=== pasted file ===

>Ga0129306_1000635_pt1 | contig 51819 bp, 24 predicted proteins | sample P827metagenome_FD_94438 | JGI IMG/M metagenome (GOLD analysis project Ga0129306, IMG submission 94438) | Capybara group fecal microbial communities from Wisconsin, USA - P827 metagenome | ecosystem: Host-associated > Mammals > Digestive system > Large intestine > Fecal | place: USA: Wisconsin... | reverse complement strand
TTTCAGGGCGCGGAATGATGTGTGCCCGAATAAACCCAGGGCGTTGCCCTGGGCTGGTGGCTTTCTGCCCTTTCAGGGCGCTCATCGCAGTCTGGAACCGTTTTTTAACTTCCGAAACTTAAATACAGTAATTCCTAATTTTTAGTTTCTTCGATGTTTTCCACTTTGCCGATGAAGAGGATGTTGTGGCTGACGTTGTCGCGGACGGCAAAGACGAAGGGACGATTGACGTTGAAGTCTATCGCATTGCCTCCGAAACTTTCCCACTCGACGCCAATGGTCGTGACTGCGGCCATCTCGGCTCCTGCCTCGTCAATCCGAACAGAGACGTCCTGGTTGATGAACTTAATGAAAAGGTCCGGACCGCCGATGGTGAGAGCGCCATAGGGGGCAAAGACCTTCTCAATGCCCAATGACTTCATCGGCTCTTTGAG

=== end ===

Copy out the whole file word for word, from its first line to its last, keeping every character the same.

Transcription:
>Ga0129306_1000635_pt1 | contig 51819 bp, 24 predicted proteins | sample P827metagenome_FD_94438 | JGI IMG/M metagenome (GOLD analysis project Ga0129306, IMG submission 94438) | Capybara group fecal microbial communities from Wisconsin, USA - P827 metagenome | ecosystem: Host-associated > Mammals > Digestive system > Large intestine > Fecal | place: USA: Wisconsin... | reverse complement strand
TTTCAGGGCGCGGAATGATGTGTGCCCGAATAAACCCAGGGCGTTGCCCTGGGCTGGTGGCTTTCTGCCCTTTCAGGGCGCTCATCGCAGTCTGGAACCGTTTTTTAACTTCCGAAACTTAAATACAGTAATTCCTAATTTTTAGTTTCTTCGATGTTTTCCACTTTGCCGATGAAGAGGATGTTGTGGCTGACGTTGTCGCGGACGGCAAAGACGAAGGGACGATTGACGTTGAAGTCTATCGCATTGCCTCCGAAACTTTCCCACTCGACGCCAATGGTCGTGACTGCGGCCATCTCGGCTCCTGCCTCGTCAATCCGAACAGAGACGTCCTGGTTGATGAACTTAATGAAAAGGTCCGGACCGCCGATGGTGAGAGCGCCATAGGGGGCAAAGACCTTCTCAATGCCCAATGACTTCATCGGCTCTTTGAG